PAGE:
Be very afraid, dear Fellow Authors!


heathersanimations.comIt seems that when I last blogged I omitted to tell you that apparently Inkitt(dot)com membership is by invitation only. You can get an invite, if you follow them on Twitter and give them a chance to check out the quality of your writing via links to your blogs/published work. So far so good.

Entering into their fun and free “Wanderlust” writing contest is fine by me, but there are more sinister things afoot. Authors, be afraid, very afraid, for the publishing world is changing again and as usual, not for the better. Inkitt promises us a brand new publishing concept that is supposed to revolutionise the way in which authors come before their audiences. No revolution is bloodless, and sadly, this one will kill off talent in favour of publishing platforms raking in the $ and £. Here’s why:

This morning I opened an email from Inkitt, a platform promising to get talented authors before publishers and literary agents, telling me that now they’re looking for authors to upload their novels by deadline 1st October 2015. The more votes, the greater my chances of getting a publishing contract, apparently. And the beauty is that all their lovely members will help me improve my novel! Yay.

Wolfgang Amadeus Mozart, painted by Johann Nepomuk della Croce (1736-1819)

Wolfgang Amadeus Mozart, painted by Johann Nepomuk della Croce (1736-1819)

Why oh why would I want to allow other users, who at best equal my talent and writing prowess and at worst, resemble those hopeless entries we see on telly’s “Britain’s Got Talent” making a total idiot of themselves, mess around with my already written novel? I’m not being arrogant here – the majority of these platforms are populated by teenagers barely able to string three sentences together. And all three of those sentences are usually about their favourite TV show or pop star.

Are Inkitt’s users critical readers trained in proofreading and editing? Nope.

Would anyone in their right mind have suggested to Wolfgang Amadeus Mozart to change his compositions in favour of some layperson’s idea of what music should sound like? Would the world have been presented with sublime works like Don Giovanni or Die Zauberfloete? I don’t think so, do you?

Are Inkitt’s employees professional literary agents with clout in the publishing industry and the connections to make this children’s writer a critically acclaimed, bestselling household name for generations to come. Nope.

Inkitt’s angel investors have no publishing background by the looks of it either, nor do any of their employees. Their only claim to fame is that one of their senior personnel designed the original Twitter logo once upon a time. Does this instil me with confidence in them making good on their publishing contract promises. Nope.

Worse, we already know that the concept of too many cooks spoils the literary broth. We know so because Hollywood subjected us to two decades of prequels to the sequels, all made with the same accountant-inspired knitting pattern of plots that were so predictable, we knew the ending of the blockbuster before we’d even watched the adverts!

Hollywood executives would allow small, hand-picked audiences to determine the ending of films. As a result, we were presented with rubbishy fodder for the uncritical masses, until small indie films stole the show at award presentations and made comparatively large amounts of money with well-written, original scripts at their openings and via DVD sales. Suddenly Hollywood execs pricked up their ears and polished their designer glasses. Could originality really be making a comeback in the movie industry? Yeiks, better find a scriptwriter who can still think outside of the accountant-manufactured box!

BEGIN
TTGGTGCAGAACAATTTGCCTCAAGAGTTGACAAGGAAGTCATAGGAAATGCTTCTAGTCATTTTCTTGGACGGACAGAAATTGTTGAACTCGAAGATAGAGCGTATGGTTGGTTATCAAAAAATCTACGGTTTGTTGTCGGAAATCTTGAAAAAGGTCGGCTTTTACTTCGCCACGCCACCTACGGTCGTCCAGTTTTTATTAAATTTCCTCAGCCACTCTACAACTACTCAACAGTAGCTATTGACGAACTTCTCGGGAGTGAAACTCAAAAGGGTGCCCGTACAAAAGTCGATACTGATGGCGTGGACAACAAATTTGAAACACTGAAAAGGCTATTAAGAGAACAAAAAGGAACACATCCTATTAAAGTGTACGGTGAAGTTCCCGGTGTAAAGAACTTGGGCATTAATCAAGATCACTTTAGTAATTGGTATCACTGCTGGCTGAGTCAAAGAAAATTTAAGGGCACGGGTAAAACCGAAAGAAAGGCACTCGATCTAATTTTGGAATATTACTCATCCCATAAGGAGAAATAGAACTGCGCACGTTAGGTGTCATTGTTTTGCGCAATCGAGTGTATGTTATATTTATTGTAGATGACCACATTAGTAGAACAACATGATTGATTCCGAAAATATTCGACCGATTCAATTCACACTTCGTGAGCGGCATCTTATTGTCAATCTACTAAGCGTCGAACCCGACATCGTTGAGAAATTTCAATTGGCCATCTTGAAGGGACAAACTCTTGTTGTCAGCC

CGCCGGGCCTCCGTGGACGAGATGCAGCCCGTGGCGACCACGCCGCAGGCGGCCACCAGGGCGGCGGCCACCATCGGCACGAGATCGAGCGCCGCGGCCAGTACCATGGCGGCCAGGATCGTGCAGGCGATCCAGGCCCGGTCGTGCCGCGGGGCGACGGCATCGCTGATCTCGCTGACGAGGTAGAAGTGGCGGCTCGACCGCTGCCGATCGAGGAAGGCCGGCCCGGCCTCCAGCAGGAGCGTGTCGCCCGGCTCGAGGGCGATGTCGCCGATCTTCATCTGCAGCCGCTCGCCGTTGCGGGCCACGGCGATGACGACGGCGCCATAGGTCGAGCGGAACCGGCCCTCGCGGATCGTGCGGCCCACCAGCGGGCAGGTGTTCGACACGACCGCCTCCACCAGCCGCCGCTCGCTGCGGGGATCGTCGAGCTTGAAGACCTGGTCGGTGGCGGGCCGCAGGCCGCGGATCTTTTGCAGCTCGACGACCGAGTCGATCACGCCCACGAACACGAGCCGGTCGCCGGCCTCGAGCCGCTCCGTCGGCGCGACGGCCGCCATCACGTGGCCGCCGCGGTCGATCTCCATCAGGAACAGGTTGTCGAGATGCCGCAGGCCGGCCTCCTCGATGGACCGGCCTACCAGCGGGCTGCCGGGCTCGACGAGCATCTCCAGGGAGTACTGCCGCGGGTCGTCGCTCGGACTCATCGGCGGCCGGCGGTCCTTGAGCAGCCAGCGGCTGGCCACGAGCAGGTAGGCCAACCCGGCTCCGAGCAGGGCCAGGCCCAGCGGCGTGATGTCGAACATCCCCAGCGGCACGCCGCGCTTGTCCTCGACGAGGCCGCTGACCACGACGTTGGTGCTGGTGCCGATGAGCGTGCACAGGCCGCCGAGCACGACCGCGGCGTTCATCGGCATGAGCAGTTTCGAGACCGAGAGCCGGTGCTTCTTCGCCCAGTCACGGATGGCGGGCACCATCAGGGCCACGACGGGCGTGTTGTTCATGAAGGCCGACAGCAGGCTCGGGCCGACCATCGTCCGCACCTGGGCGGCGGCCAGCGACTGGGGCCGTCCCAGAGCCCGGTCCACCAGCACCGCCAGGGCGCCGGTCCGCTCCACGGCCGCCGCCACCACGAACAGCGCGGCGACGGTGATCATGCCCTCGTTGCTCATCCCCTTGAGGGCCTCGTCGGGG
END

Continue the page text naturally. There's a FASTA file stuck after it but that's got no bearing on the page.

heathersanimations.comPlatforms like Inkitt and SOOP (soopllc(dot)com), another so called author-driven website promising writers a leg up in the publishing jungle, seem to have completely missed the point.

At SOOP they want authors to merely pitch an idea and let the trolls on their site decide, which novel idea an author should go with…ever heard of ORIGINALITY, dear SOOP (Silly Oiks Offer Pooh)? Jane Austen, Wordsworth and Dickens are revolving in their graves as I’m writing this!

READING, READING, READING critically the very best literature has to offer will help new authors to improve their own writing, not the well-meant but by and large meaningless comments left on sites like Wattpad and their ilk. Let those who want to publish teenage-angst-ridden drivel and Justin Bieber sex fantasies do so at places like Wattpad. Allow those of us who have talent that should be nursed by other talented, professionally trained people strive for excellence and critical acclaim.

With the latter comes longevity in the business, even if “50 Shades of Grey” type authors do make the big bucks fast. Will anyone want to read that puberty-driven drivel in 20 years time? Nope.

Are really talented authors driven by money, money, money alone? Nope.

It’s the literary journey from A to B, from thought onto page, that ultimately makes us tick. Alright, a bit of loot along the way also helps, but it’s not what drives REAL writers to put finger to keyboard and ink onto the page. It’s the art of writing, and yes, it is an art form, dear SOOT and Inkitt, not purely a $$$$ venture, that keeps talented writers sane and busy scribbling.

Writing is our way of making the world work for us, in our image, to our design. Little G.O.D.s that we carry inside make us do it (or do I mean D.O.G.s?), not the promise of bestseller lists, literary wine & nibbles evenings or book signings.